Fetal Blood Sampling (FBS)

Who Gets the Test?

Fetal blood sampling helps check for birth defects. It's not a standard test. Doctors may suggest it if earlier tests — such as CVS, amniocentesis, or ultrasounds — had unclear results.

What the Test Does

FBS helps rule out some birth defects. It can also show anemia and infections, such as rubella.

FBS has a risk of miscarriage and other problems. The risk is higher than with similar tests, such as amniocentesis and CVS. Talk over the pros and cons with your doctor.

How the Test Is Done

Using ultrasound to see an image of your baby, the doctor will guide a thin needle through your womb and into a tiny blood vessel in your baby or in the umbilical cord. Your doctor will get a tiny sample of your baby's blood. You may feel some pressure or cramping. Then a lab will test the sample.

The procedure has different names depending on how your doctor gets the blood. When the doctor takes the blood from the umbilical cord, it's called percutaneous umbilical cord blood sampling (PUBS.)

What to Know About Test Results

Test results usually come back within three days. If they show that your baby has a problem, you will meet with your doctor or a counselor to discuss your options. If your baby has an infection or anemia, treatment can help. FBS is accurate at diagnosing some birth defects. However, it doesn't show how severe they are.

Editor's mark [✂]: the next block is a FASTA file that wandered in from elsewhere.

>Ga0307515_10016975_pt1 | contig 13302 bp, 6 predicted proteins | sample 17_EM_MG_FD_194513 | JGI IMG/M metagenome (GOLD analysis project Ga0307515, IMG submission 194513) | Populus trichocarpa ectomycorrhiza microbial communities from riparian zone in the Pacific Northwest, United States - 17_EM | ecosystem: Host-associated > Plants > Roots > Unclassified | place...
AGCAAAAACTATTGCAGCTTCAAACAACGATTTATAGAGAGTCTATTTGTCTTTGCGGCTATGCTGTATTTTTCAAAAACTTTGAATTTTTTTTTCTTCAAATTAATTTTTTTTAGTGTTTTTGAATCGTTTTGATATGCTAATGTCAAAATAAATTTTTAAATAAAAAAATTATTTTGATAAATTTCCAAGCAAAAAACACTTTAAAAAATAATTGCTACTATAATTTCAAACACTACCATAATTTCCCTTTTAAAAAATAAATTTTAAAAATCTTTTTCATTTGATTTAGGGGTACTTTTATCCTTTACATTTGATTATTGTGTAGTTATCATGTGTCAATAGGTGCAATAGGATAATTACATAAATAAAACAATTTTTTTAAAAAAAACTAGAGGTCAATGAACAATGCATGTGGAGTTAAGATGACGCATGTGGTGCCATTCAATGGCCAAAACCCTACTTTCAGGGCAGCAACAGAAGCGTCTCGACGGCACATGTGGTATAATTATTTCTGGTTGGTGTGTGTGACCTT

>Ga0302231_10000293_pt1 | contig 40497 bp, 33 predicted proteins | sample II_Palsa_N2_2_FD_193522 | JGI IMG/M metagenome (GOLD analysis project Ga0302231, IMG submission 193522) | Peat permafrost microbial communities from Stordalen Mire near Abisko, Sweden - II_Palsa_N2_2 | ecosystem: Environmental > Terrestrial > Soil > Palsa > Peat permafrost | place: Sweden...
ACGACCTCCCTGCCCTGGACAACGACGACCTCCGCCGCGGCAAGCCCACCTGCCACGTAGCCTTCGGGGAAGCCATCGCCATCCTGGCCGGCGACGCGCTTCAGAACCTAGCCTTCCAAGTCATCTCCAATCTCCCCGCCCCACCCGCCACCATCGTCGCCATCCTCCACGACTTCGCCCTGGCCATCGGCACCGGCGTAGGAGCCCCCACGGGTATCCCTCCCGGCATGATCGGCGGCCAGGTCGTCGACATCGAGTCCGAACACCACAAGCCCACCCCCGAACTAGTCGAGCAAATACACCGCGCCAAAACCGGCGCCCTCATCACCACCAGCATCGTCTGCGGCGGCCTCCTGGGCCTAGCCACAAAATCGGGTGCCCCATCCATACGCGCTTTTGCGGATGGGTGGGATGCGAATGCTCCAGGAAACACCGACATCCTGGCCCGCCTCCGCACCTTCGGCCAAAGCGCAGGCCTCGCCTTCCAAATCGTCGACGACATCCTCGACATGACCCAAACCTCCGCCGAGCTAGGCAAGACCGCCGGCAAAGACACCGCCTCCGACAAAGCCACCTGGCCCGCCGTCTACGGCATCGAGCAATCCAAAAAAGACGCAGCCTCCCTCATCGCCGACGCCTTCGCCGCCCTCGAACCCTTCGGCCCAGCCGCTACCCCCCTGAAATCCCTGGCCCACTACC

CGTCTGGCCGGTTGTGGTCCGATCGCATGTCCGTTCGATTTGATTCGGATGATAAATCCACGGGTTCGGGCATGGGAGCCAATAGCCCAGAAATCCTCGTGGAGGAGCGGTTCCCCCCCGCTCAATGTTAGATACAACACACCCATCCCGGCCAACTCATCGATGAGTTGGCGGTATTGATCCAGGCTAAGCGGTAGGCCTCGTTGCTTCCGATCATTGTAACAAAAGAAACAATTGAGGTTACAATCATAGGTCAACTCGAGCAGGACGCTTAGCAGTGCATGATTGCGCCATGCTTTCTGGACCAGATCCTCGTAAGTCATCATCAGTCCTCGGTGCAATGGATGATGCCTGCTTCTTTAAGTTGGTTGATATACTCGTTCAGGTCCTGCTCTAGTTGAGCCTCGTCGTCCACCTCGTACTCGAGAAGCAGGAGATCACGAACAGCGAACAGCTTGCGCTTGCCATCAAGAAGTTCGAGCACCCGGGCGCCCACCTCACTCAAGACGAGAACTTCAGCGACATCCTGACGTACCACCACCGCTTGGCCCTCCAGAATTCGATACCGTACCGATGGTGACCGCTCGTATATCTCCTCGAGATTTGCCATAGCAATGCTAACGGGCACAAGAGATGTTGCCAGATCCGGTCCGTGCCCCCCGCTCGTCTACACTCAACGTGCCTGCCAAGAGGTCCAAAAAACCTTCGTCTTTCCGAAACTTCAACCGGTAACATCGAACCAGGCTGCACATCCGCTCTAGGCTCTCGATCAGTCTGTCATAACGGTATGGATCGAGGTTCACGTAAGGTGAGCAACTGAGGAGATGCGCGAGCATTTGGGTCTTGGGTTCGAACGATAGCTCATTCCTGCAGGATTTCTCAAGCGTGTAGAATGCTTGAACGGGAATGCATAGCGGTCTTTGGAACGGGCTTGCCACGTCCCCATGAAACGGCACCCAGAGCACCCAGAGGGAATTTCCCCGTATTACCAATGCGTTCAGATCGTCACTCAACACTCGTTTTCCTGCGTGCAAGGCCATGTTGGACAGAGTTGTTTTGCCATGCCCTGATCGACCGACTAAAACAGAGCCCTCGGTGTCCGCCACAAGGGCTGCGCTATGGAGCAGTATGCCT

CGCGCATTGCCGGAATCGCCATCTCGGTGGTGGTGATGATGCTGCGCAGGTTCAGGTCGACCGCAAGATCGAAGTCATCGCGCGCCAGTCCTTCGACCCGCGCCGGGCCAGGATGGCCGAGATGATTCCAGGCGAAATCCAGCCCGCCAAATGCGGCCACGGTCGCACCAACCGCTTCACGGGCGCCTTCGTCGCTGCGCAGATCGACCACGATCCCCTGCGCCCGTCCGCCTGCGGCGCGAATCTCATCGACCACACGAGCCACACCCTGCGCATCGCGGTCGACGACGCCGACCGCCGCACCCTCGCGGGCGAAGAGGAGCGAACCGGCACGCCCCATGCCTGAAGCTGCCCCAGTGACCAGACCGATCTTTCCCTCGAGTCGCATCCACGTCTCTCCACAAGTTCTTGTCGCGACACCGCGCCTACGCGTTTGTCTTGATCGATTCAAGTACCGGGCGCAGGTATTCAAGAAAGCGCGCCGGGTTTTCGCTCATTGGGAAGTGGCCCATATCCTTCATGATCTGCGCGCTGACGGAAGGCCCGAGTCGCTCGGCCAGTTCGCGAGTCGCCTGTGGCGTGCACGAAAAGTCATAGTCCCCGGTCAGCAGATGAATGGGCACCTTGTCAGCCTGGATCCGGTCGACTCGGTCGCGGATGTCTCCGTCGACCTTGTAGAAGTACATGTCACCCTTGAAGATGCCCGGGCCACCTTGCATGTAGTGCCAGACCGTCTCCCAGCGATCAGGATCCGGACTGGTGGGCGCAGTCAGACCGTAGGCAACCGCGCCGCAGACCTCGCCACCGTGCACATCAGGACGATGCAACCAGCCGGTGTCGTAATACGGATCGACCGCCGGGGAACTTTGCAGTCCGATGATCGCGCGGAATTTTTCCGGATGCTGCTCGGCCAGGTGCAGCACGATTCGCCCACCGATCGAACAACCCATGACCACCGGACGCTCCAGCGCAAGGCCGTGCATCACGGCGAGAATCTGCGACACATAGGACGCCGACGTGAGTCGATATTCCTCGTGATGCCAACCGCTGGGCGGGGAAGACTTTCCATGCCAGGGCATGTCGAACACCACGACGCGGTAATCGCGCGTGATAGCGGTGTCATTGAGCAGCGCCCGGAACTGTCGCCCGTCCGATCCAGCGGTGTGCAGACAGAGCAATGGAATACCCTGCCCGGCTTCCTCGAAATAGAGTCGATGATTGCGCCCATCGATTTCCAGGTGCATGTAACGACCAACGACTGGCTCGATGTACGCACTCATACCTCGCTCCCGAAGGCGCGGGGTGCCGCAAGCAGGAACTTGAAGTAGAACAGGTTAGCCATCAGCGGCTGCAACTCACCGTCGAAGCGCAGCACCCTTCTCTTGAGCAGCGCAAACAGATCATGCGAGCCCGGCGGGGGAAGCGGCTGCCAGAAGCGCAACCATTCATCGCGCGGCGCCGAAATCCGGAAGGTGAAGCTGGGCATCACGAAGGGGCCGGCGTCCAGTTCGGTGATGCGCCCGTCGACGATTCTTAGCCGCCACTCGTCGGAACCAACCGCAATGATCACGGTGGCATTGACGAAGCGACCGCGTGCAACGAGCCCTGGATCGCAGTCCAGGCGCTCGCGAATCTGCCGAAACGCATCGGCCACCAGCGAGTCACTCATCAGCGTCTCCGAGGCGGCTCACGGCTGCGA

How Often the Test Is Done During Pregnancy

If you need fetal blood sampling, you would probably get it at about 17 to 18 weeks. This will depend on the reason for the testing, such as anemia or infection. It may also be done at any time and possibly several times.

Other Names for This Test

Cordocentesis, percutaneous umbilical blood sampling, umbilical vein sampling, funiculocentesis, fetal intrahepatic blood sampling, fetal cardiocentesis

Tests Similar to This One

Amniocentesis, CVS


  1. https://www.webmd.com/baby/fetal-blood-sampling-fbs
  2. UNC Center for Maternal & Infant Health: “Percutaneous Umbilical Blood Sampling (PUBS)."
  3. Yale School of Medicine: “Fetal Blood Sampling."
  4. UptoDate: “Fetal Blood Sampling."
  5. Johns Hopkins Manual of Gynecology and Obstetrics, 4th Edition. Lippincott Williams & Williams, 2010.

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